2150. Association Between Lobar Cortical Volumetrics and Clinical Outcomes in Mild Traumatic Brain Injury
Authors* Denotes Presenting Author
Thomas Knoblauch *;
Imgen; University of Nevada, Las Vegas
Soohyoung Rain Lee;
Mountain View Hospital
Mild traumatic brain injury (mTBI) is the most common type of acute brain injury, making up approximately 81% of all TBI diagnoses worldwide with headache reported to be the most common presenting symptom. This study examined correlations between cortical volumes and the presentation/improvement of seven symptoms in subjects with mTBI.
Materials and Methods:
Retrospective chart review was performed in 545 subjects (mean: 41± 14.5 years old) with mTBI. Thin slice T1 structural imaging was obtained in the chronic phase (Avg: 3.75 months post-injury) using a 3T Signa HDxt MR system or a 3T Siemens Magnetom Verio system. Lobar cortical volumes normative percentages as compared to age- and sex-matched controls were generated using NeuroQuant 3.0. Associations between regional normative percentile values and symptom presentation/improvement were assessed using a logistic regression analysis, and symptom longevity was assessed using a previously published comparative interval censored (IC) survival analysis.
Low frontal lobe cortical volumes (defined by NeuroQuant normative percentile values) were found to significantly (p=0.037) correlate with increased presentation of post-concussive balance issues. Increased cerebellar asymmetry exhibited a statistically significant association with the presentation of post-concussive balance deficits (p=0.007), fatigue (p=0.010), anxiety (p=0.004), and depression (p=0.030). A significant (p=0.032) positive association was found between parietal lobe cortical asymmetry and balance improvement. IC analysis revealed significantly longer time until first improvement of post-concussive headache for subjects with cortical volumes in the bottom 25th percentile of the frontal (p=0.003), parietal (p=0.020), occipital (p=0.012), and temporal (p=0.005) lobes compared to subjects in the top 75th percentile.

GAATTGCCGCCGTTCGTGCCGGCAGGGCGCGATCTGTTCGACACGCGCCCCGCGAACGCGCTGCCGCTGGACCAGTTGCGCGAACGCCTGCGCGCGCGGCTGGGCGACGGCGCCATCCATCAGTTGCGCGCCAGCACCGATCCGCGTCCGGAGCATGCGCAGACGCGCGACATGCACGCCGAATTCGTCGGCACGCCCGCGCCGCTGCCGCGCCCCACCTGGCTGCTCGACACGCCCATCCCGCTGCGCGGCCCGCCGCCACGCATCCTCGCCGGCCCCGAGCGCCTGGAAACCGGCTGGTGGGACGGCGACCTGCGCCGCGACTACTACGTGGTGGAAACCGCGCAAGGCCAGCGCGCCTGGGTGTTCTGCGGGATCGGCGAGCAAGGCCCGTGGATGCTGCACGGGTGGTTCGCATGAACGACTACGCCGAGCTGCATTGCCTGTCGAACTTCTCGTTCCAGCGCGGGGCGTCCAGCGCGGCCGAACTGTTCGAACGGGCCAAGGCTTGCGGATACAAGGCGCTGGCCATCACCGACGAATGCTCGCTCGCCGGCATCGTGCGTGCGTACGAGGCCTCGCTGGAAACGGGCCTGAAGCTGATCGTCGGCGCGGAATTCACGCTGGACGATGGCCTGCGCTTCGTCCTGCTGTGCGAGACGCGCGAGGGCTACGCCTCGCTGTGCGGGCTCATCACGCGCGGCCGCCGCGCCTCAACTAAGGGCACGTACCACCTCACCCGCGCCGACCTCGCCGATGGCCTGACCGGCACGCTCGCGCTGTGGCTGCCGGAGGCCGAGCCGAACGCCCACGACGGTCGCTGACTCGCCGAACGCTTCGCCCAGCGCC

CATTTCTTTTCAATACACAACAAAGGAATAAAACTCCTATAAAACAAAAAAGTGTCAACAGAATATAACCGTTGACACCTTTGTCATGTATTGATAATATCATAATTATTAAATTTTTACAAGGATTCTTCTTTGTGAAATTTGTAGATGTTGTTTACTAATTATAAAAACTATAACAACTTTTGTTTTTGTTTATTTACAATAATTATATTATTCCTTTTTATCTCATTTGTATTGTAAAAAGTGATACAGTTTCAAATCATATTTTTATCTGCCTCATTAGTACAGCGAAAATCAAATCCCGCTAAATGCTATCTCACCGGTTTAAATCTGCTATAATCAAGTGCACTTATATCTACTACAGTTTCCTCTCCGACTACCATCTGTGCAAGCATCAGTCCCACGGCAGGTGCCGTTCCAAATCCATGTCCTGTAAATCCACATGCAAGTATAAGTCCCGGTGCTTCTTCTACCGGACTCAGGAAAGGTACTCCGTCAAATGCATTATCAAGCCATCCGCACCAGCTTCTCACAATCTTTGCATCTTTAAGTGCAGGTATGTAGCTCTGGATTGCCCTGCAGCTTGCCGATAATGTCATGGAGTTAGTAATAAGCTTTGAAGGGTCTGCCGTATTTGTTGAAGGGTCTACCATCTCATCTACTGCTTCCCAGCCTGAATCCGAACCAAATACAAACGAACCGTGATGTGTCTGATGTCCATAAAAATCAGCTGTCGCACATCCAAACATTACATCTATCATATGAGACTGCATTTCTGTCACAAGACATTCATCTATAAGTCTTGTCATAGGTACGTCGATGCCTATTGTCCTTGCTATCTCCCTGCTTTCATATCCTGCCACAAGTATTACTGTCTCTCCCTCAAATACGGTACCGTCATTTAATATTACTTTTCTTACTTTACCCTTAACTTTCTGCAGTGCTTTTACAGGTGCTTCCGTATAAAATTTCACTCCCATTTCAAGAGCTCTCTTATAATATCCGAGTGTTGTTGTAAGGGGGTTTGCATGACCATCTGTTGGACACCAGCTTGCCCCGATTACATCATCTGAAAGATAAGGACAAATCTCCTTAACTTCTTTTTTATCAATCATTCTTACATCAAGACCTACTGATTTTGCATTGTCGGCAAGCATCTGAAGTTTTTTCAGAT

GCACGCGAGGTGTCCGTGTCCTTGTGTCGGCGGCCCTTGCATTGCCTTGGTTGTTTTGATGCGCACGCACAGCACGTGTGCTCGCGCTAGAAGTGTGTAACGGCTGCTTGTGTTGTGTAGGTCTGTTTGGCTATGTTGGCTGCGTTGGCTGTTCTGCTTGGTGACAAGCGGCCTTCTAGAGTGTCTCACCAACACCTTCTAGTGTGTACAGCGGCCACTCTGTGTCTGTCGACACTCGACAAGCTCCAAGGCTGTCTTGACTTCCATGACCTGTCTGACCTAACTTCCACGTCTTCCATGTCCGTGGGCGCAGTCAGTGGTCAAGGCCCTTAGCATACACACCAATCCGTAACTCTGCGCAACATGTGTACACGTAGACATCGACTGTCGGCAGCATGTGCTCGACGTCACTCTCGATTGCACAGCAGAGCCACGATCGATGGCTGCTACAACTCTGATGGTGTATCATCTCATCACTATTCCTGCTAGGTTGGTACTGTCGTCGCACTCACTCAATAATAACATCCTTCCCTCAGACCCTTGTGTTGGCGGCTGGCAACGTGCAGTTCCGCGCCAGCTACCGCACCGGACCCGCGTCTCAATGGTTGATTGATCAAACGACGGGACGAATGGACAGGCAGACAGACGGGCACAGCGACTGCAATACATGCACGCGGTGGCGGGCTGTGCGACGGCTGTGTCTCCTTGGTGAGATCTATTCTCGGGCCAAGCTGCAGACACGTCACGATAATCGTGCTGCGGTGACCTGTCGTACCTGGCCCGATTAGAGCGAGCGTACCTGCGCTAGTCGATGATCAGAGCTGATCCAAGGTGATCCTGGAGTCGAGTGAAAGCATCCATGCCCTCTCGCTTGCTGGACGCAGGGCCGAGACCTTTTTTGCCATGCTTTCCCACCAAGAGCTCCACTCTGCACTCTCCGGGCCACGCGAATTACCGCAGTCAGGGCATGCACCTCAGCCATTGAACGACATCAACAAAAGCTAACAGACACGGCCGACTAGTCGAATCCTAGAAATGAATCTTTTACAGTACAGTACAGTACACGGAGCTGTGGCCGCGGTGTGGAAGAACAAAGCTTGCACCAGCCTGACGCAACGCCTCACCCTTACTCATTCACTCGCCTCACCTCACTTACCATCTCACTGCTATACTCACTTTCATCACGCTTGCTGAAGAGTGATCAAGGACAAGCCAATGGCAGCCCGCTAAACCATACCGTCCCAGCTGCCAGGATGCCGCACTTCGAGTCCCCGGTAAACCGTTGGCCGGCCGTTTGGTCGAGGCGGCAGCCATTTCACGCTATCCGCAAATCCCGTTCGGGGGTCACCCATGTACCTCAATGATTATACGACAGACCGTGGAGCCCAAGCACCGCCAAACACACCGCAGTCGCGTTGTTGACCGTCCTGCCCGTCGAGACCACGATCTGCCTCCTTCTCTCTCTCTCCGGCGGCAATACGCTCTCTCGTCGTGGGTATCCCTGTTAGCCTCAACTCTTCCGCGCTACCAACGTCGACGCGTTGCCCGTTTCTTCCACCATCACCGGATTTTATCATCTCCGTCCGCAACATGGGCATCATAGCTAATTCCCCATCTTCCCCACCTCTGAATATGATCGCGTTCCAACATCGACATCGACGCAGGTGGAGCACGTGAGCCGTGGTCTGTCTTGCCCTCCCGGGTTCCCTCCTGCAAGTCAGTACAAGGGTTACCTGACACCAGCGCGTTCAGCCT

This study reveals several statistical associations between normalized cortical volumes and clinical outcomes and presentation in mTBI, with headache being the strongest. Use of quantitative volumetric software may aid clinicians in more accurately predicating long-term complications in subjects with mTBI, particularly with headache.